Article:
Cinema, an art of image and sound, can provide reflexive, philosophical experiences in a specific way, that no other art can manage in the same manner. There is a line of filmmakers that have understood and treated cinema as an adult art capable of exploring in depth the most serious questions about life and death. Here are ten of the greatest films of this kind of cinema.
1. Ikiru (Akira Kurosawa, 1952)
Akira Kurosawa is justly famous for his samurai films, among which there are some absolute masterpieces such as “Seven Samurai” and “Ran”. But outside the warrior genre he also made some superb films, of which “Ikiru” is perhaps the best one.
It tells the story of a man that after leading a shallow existence and having worked for the Government as a civil servant for many years in a perfunctory way, without caring for the effects of his actions and omissions, has to face a hard situation: he is diagnosed cancer and told he’s got only a year to live, at most. At the beginning, he doesn’t know how to react to the notice. He just gets drunk, gambles and goes to the red light district. He has never thought of the big questions of life, let alone of death, and now, all of a sudden, has to come to terms with the incredible news.
In a subtle movement, Kanji Watanabe (magnificently played by Takashi Shimura) becomes aware of what a nonsensical waste his life has been, without really taking care of anything nor anyone, just having a family because it’s the normal thing to do and having a secure job as a clerk because one doesn’t want to take chances.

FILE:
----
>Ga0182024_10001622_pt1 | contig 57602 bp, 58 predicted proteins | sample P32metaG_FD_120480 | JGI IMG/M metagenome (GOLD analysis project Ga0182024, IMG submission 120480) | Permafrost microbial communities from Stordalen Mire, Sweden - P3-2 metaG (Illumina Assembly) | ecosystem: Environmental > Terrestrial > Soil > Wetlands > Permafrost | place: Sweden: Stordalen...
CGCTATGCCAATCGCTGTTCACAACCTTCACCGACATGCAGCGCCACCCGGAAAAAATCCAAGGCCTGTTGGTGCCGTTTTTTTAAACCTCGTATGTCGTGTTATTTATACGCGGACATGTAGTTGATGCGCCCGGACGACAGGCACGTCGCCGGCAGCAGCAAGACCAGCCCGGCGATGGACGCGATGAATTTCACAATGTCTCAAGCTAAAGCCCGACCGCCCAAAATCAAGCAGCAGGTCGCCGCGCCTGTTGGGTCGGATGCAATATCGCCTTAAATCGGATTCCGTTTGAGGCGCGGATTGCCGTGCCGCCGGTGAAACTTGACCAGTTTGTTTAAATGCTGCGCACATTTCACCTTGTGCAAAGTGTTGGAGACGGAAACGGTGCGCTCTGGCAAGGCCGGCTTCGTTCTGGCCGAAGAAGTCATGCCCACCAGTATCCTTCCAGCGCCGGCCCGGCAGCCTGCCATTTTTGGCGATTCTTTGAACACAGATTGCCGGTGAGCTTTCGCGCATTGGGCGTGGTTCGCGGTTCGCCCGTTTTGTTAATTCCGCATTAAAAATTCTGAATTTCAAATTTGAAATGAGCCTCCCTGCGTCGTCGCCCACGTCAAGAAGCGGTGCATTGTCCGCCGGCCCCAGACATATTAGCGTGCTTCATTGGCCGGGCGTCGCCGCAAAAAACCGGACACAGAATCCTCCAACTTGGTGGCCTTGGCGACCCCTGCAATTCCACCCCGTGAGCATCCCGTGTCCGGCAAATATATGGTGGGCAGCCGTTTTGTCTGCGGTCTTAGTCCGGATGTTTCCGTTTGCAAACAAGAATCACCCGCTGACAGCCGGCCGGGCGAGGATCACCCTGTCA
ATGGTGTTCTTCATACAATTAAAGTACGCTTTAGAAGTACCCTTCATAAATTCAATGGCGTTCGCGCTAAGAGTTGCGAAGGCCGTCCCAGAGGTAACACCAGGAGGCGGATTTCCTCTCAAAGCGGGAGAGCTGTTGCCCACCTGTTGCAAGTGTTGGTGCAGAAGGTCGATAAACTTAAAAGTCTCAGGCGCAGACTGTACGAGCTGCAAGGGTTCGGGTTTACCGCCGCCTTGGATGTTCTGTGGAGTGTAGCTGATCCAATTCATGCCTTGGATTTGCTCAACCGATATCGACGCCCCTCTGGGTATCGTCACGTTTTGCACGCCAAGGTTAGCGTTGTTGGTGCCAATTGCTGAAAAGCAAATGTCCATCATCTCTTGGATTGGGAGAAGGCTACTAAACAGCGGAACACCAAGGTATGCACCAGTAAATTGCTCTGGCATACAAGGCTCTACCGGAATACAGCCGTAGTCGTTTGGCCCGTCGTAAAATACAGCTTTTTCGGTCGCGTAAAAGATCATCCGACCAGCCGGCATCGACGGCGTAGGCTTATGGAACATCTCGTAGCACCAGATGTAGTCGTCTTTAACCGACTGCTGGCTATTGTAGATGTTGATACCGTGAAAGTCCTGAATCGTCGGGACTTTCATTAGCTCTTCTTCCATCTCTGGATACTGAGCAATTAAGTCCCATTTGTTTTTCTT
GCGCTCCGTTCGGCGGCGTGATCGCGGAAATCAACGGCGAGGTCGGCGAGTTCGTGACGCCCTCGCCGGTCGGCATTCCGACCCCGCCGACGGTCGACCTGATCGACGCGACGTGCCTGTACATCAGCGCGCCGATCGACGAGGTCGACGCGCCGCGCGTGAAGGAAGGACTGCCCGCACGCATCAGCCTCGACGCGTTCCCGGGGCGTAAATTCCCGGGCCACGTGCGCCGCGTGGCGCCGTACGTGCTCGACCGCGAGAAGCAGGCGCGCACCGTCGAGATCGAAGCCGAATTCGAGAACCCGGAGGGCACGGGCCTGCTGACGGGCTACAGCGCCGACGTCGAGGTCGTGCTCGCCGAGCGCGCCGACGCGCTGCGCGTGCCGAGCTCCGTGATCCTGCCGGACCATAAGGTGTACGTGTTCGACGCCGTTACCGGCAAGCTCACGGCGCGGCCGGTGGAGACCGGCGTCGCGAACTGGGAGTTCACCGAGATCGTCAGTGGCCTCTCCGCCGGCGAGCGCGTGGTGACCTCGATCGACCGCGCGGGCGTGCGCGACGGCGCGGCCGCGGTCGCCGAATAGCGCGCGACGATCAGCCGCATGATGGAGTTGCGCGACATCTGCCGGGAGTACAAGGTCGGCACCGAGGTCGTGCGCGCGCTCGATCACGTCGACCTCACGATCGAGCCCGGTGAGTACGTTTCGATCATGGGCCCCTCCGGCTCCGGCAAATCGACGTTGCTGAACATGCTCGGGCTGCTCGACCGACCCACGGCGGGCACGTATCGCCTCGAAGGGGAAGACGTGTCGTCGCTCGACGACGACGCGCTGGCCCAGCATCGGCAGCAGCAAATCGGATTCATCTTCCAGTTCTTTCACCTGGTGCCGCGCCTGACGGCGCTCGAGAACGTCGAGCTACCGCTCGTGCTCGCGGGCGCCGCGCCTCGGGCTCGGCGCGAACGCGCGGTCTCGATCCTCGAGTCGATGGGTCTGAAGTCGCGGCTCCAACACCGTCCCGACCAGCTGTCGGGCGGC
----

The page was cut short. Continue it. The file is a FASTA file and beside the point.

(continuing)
And he feels the urge to give some sense to his life before dying. In his work he can make decisions that benefit the people, and for the first and last time he decides to do something substantial for the others. His last months of life will be devoted to help poor people in a very concrete manner.
The closing shot, one of the most discretely transcendent of all the story of cinema, conveys the real import of one man’s decision to do the right thing and fulfil his main duty, not as a clerk, but as a human being.
It is very important to stress that both the screenplay and Shimura’s interpretation are very nuanced, which makes a profound effect on the viewer.
2. Sansho the Bailiff (Kenji Mizogouchi, 1954)
“Sansho the Bailiff”, the greatest masterpiece by Japanese director Kenji Mizogouchi, strangely has as a title the name not of the hero but of the villain we hate and despise. The film is set in the 11th century, in a feudal society marked by violence and death.
A honest district administrator has had to flee after antagonizing Sansho, the runner of a camp of forced labor. His wife is made prisoner and sent to an island, where she is sold into prostitution. His son (Zushio) and his daughter (Anju) are made slaves to Sansho. After ten years, Zushio has become as cruel and brutal as Sansho, for whom he works as a foreman.
The cruelty inflicted by Sansho and Zushio to the human beings turned into slaves is unspeakable and unbearable. Probably, it reflects the brutality of the prison camps in Japan during World War II, that Mizogouchi knew.